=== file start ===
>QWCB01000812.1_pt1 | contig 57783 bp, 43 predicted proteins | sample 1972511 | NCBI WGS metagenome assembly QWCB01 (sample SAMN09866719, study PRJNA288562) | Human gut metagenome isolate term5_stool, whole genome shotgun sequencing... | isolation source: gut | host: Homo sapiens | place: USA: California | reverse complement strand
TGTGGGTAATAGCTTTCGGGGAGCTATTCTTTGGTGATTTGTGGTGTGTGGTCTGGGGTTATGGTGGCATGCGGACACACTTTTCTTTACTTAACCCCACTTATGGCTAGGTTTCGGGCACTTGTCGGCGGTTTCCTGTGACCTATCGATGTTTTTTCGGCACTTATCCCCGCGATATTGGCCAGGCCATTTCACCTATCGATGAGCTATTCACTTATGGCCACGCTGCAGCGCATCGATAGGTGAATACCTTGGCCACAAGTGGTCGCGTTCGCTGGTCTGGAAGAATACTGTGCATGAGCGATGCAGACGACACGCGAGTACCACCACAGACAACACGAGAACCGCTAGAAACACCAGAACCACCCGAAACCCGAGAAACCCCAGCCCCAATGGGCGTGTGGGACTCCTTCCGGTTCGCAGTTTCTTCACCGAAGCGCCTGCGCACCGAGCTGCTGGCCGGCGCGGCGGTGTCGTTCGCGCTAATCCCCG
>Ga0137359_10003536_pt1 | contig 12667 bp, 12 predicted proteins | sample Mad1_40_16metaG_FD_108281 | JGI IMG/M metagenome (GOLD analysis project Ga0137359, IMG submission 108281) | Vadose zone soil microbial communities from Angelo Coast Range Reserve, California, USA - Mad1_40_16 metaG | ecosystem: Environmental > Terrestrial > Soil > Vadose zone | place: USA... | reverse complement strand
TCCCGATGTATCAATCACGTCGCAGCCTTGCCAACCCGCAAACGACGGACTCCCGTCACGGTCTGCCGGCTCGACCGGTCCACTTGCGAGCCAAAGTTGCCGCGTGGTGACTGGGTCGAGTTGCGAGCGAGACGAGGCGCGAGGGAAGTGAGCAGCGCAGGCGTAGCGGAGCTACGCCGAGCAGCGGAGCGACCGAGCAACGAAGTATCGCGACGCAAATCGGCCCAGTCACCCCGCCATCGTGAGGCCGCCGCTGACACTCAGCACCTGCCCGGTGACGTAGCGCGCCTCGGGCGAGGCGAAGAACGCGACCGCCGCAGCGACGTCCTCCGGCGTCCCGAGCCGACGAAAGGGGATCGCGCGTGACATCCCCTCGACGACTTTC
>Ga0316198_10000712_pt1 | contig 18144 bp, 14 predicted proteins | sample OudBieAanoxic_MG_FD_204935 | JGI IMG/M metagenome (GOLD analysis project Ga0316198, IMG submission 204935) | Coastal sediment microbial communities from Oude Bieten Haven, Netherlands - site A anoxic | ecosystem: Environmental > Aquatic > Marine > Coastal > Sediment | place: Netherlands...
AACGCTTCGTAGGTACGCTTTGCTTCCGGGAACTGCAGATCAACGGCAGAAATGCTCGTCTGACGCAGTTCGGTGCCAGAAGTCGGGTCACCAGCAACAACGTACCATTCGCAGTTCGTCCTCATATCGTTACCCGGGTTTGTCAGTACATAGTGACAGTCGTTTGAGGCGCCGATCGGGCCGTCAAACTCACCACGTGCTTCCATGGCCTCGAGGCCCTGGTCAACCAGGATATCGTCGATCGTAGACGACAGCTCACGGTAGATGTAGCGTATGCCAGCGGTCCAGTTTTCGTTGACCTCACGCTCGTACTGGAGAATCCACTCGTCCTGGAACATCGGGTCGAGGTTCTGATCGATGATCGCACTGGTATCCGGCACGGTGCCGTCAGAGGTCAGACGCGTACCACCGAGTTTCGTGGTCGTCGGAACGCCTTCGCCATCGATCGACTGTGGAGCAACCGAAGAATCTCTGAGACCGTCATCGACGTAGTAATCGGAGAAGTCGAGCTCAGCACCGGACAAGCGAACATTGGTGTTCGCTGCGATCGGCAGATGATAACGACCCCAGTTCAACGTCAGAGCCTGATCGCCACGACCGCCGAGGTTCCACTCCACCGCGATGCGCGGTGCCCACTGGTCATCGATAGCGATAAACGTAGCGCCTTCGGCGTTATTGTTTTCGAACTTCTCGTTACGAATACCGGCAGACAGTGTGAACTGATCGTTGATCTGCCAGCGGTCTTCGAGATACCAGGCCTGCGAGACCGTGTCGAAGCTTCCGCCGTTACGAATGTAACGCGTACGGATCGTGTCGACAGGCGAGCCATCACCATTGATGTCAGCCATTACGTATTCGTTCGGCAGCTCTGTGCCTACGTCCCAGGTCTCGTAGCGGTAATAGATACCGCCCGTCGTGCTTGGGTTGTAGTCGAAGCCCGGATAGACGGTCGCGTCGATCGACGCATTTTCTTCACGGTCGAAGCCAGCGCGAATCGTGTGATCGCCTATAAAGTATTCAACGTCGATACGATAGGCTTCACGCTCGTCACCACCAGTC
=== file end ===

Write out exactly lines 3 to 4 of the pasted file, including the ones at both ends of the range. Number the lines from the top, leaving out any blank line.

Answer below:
>Ga0137359_10003536_pt1 | contig 12667 bp, 12 predicted proteins | sample Mad1_40_16metaG_FD_108281 | JGI IMG/M metagenome (GOLD analysis project Ga0137359, IMG submission 108281) | Vadose zone soil microbial communities from Angelo Coast Range Reserve, California, USA - Mad1_40_16 metaG | ecosystem: Environmental > Terrestrial > Soil > Vadose zone | place: USA... | reverse complement strand
TCCCGATGTATCAATCACGTCGCAGCCTTGCCAACCCGCAAACGACGGACTCCCGTCACGGTCTGCCGGCTCGACCGGTCCACTTGCGAGCCAAAGTTGCCGCGTGGTGACTGGGTCGAGTTGCGAGCGAGACGAGGCGCGAGGGAAGTGAGCAGCGCAGGCGTAGCGGAGCTACGCCGAGCAGCGGAGCGACCGAGCAACGAAGTATCGCGACGCAAATCGGCCCAGTCACCCCGCCATCGTGAGGCCGCCGCTGACACTCAGCACCTGCCCGGTGACGTAGCGCGCCTCGGGCGAGGCGAAGAACGCGACCGCCGCAGCGACGTCCTCCGGCGTCCCGAGCCGACGAAAGGGGATCGCGCGTGACATCCCCTCGACGACTTTC